Q&A – Ask Neil: August 10, 2023

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Question: We recently had to cut down our large tree-form vitex, and the stump is regrowing aggressively. We want to plant a small ornamental tree this fall, perhaps a redbud, rusty blackhaw viburnum, single-trunk crape myrtle or saucer magnolia, but we don’t want vitex shoots coming up everywhere. What can we do? We don’t want to poison the soil. The photo is just 14 days after the cut. Candace G., Irving.

Answer: You need to get the old roots out of there. It would have been easier if you had left 12-15 in. of the trunk so you could hook a heavy chain around it and pull it out when the ground was soft. (You would probably have had to cut the larger lateral roots first, however. It probably would have meant taking down one section of fencing temporarily so you could pull from the alley.)

At this point the easiest thing to do would be to hire an arborist with a stump grinding machine to remove it for you. Otherwise, you’ll need to dig it out by hand with a sharpshooter spade and a long-handled axe and a pruning saw. Don’t let your chain saw dip into the soil. Soil dulls a chain saw instantly. You may still have to figure a way to wrap a heavy chain around the roots and stump and pull the stump using a very low gear.

Now that I’ve scared you sufficiently, there might be an easier way out of this issue. You could also drill finger-sized holes into the old stump. Blow out the sawdust and fill the fresh holes with a broadleafed weedkiller (containing 2,4-D). It would soak through the wood and down through the roots. If you were careful not to split the sides of the stump it would not go into the soil. You could refill the holes a week later just to get an ample amount into the stump. Then plant your new tree several feet farther into the yard and let this one die and decay.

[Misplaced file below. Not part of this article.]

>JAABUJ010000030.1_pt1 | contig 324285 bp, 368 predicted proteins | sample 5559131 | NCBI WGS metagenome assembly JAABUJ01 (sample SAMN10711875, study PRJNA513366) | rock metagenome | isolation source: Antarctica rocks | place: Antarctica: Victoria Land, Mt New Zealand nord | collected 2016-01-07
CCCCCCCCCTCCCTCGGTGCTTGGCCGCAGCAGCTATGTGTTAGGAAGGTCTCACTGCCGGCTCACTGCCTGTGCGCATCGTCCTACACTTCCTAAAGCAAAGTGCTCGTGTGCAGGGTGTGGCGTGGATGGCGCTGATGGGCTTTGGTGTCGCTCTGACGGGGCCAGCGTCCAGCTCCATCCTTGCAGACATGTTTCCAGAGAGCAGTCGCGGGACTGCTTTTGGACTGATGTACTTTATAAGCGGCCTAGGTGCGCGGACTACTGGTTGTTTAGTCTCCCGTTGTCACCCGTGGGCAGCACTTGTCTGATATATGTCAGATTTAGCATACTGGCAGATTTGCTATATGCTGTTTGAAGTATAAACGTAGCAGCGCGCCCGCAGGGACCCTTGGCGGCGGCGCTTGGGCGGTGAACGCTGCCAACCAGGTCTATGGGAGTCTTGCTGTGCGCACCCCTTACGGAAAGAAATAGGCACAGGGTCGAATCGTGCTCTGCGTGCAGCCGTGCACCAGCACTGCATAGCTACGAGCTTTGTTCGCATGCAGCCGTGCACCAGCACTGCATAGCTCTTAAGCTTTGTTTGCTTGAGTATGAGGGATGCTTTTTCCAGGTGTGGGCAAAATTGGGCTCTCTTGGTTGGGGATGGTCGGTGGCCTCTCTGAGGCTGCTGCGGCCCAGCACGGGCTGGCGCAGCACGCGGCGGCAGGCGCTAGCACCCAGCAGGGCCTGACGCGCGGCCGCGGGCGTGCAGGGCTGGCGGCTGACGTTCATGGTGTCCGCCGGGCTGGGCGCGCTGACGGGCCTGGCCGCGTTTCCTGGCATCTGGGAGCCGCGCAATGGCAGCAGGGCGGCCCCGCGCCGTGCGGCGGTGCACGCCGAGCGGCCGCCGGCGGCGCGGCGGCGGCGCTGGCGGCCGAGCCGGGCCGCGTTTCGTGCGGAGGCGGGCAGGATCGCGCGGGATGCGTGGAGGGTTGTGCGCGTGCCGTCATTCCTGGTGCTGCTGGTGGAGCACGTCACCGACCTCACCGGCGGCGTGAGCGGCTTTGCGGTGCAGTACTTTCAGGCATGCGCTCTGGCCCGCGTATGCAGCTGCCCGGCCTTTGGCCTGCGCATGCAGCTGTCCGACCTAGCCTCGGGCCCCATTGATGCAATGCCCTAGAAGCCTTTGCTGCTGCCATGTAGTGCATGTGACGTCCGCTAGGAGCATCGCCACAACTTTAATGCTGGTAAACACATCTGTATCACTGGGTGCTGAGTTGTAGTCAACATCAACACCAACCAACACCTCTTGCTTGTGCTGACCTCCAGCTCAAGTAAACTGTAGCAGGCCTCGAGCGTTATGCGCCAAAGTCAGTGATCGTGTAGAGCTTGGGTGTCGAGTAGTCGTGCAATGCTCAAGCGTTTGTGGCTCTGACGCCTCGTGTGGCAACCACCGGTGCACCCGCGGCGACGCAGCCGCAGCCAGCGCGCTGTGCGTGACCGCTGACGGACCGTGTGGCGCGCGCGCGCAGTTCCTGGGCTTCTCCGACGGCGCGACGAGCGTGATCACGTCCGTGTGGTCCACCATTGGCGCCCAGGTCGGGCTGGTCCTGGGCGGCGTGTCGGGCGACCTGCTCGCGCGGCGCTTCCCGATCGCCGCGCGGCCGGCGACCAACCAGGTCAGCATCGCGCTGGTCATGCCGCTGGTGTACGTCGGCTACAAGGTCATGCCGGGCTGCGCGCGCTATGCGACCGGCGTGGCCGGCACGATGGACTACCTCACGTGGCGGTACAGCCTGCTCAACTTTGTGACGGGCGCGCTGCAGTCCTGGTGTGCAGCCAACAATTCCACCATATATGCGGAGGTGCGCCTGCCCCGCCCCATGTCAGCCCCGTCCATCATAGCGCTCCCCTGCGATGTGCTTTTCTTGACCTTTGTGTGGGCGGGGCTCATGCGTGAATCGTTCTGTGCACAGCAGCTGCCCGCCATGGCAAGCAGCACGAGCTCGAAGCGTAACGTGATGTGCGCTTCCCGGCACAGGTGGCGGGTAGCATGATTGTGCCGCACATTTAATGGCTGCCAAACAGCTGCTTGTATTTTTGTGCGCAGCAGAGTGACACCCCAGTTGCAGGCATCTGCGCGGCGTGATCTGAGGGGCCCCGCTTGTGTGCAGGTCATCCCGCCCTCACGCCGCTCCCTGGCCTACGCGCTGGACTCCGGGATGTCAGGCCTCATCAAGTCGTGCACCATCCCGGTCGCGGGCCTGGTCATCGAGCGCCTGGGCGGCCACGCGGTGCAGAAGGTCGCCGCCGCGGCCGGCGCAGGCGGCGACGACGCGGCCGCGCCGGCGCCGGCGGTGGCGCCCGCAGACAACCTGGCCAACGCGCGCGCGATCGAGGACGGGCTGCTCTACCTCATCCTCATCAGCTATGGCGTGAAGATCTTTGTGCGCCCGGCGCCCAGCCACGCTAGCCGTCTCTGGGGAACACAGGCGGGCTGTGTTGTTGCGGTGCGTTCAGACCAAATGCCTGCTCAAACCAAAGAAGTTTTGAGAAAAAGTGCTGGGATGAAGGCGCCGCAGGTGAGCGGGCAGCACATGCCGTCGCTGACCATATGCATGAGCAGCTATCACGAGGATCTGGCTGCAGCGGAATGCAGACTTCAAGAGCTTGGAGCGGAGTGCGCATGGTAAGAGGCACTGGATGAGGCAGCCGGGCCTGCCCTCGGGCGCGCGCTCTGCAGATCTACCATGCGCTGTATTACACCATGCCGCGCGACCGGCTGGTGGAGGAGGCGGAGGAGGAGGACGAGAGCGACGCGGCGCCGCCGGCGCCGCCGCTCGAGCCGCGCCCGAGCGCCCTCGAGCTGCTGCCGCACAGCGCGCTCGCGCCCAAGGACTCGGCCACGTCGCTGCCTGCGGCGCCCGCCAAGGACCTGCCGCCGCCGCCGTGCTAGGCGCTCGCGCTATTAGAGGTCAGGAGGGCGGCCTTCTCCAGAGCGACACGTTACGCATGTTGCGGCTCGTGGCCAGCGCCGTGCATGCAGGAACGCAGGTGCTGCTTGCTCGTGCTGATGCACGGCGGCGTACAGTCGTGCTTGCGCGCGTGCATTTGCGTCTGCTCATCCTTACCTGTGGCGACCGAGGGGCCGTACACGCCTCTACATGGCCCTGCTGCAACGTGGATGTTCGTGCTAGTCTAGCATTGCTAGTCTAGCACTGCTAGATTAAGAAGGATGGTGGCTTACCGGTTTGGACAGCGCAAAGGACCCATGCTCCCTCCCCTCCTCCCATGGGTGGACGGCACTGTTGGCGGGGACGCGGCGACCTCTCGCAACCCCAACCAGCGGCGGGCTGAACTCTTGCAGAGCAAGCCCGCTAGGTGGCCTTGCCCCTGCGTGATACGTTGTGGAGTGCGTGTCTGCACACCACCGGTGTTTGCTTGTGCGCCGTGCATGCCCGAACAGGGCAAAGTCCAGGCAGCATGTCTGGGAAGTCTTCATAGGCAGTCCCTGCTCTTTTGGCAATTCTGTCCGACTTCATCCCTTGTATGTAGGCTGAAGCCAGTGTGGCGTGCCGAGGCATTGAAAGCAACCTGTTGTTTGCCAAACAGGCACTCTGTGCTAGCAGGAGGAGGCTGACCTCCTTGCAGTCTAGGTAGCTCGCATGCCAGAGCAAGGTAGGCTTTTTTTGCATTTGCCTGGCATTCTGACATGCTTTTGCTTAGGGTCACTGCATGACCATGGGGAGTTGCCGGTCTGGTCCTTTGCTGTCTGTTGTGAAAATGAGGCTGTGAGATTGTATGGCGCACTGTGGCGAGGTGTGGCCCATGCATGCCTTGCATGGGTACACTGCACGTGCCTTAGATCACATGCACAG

You didn’t ask for any opinions on the trees you mentioned, so please forgive me. Saucer magnolia would really need to have shade from late morning on in Irving. It and rusty blackhaw viburnums are really shrubs (as was your vitex in all probability), so you’ll have a hard time looking at them as trees. And I’m not a huge fan of single-trunk crape myrtles. As much as I love the plants in general, single-trunk specimens are too much of a risk. They can become top heavy and lose their symmetry. Or, if anything happens to the one trunk and it is broken, it’s difficult to retrain the tree back to one trunk. I’d go with a 3- or 5-trunk specimen of one of the large varieties. Don’t overlook Teddy Bear or Little Gem dwarf southern magnolias.

Continued Below


Question: What is the difference in a bag of fertilizer with the nitrogen # of 16 as opposed to a bag with the nitrogen # of 32? John V., Grapevine.

Answer: I left your question absolutely unedited so I could use your symbols. You are mixing two terms. When you are seeing “16” or “32” as parts of the three-number triad on a fertilizer bag, they are making up the products’ analyses. They are referring to the percentage of nitrogen in the bag and not to the total number of pounds of nitrogen in the container.

Let’s just say that you had equal weight 30-pound bags of 16-4-8 and 32-8-16. All those numbers refer to the total percentages of nitrogen, phosphorus and potassium respectively.

The 16-4-8 bag would have 16 percent X 30 pounds, or 4.8 pounds of nitrogen. It would also have 4 percent X 30 pounds, or 1.2 pounds of phosphorus and 8 percent X 30 pounds, or 2.4 pounds of potassium in the bag.

The same thing goes for the 32-8-16 bag. It would be double in its contents. 32 percent X 30 pounds, or 9.6 pounds of nitrogen, 2.4 pounds of phosphorus and 4.8 pounds of potassium.